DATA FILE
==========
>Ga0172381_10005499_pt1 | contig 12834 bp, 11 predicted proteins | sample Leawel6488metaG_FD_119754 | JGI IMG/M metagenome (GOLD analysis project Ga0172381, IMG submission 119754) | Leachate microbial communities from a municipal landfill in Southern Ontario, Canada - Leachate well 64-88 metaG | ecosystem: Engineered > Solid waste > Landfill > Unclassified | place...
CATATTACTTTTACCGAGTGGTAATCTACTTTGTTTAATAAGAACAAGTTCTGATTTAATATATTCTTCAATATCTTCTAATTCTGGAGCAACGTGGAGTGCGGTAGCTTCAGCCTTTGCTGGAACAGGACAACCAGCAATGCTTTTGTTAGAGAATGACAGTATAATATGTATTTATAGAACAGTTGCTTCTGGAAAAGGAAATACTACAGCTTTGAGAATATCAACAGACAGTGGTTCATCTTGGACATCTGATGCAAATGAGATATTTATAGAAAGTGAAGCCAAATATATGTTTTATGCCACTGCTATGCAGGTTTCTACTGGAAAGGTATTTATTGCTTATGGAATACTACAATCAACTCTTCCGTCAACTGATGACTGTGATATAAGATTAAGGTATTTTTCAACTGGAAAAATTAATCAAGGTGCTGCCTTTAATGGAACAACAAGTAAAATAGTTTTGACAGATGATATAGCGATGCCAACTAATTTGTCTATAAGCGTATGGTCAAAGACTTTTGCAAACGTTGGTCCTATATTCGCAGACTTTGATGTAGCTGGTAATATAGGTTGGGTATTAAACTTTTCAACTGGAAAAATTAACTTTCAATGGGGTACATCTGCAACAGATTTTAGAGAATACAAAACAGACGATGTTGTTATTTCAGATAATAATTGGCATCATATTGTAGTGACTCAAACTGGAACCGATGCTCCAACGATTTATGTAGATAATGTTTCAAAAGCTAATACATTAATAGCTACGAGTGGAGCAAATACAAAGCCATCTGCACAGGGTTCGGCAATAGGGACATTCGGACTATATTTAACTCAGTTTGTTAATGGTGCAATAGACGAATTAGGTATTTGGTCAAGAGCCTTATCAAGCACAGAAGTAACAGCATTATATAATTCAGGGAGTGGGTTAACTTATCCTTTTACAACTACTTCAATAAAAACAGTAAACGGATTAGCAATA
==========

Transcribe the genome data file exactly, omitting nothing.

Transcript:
>Ga0172381_10005499_pt1 | contig 12834 bp, 11 predicted proteins | sample Leawel6488metaG_FD_119754 | JGI IMG/M metagenome (GOLD analysis project Ga0172381, IMG submission 119754) | Leachate microbial communities from a municipal landfill in Southern Ontario, Canada - Leachate well 64-88 metaG | ecosystem: Engineered > Solid waste > Landfill > Unclassified | place...
CATATTACTTTTACCGAGTGGTAATCTACTTTGTTTAATAAGAACAAGTTCTGATTTAATATATTCTTCAATATCTTCTAATTCTGGAGCAACGTGGAGTGCGGTAGCTTCAGCCTTTGCTGGAACAGGACAACCAGCAATGCTTTTGTTAGAGAATGACAGTATAATATGTATTTATAGAACAGTTGCTTCTGGAAAAGGAAATACTACAGCTTTGAGAATATCAACAGACAGTGGTTCATCTTGGACATCTGATGCAAATGAGATATTTATAGAAAGTGAAGCCAAATATATGTTTTATGCCACTGCTATGCAGGTTTCTACTGGAAAGGTATTTATTGCTTATGGAATACTACAATCAACTCTTCCGTCAACTGATGACTGTGATATAAGATTAAGGTATTTTTCAACTGGAAAAATTAATCAAGGTGCTGCCTTTAATGGAACAACAAGTAAAATAGTTTTGACAGATGATATAGCGATGCCAACTAATTTGTCTATAAGCGTATGGTCAAAGACTTTTGCAAACGTTGGTCCTATATTCGCAGACTTTGATGTAGCTGGTAATATAGGTTGGGTATTAAACTTTTCAACTGGAAAAATTAACTTTCAATGGGGTACATCTGCAACAGATTTTAGAGAATACAAAACAGACGATGTTGTTATTTCAGATAATAATTGGCATCATATTGTAGTGACTCAAACTGGAACCGATGCTCCAACGATTTATGTAGATAATGTTTCAAAAGCTAATACATTAATAGCTACGAGTGGAGCAAATACAAAGCCATCTGCACAGGGTTCGGCAATAGGGACATTCGGACTATATTTAACTCAGTTTGTTAATGGTGCAATAGACGAATTAGGTATTTGGTCAAGAGCCTTATCAAGCACAGAAGTAACAGCATTATATAATTCAGGGAGTGGGTTAACTTATCCTTTTACAACTACTTCAATAAAAACAGTAAACGGATTAGCAATA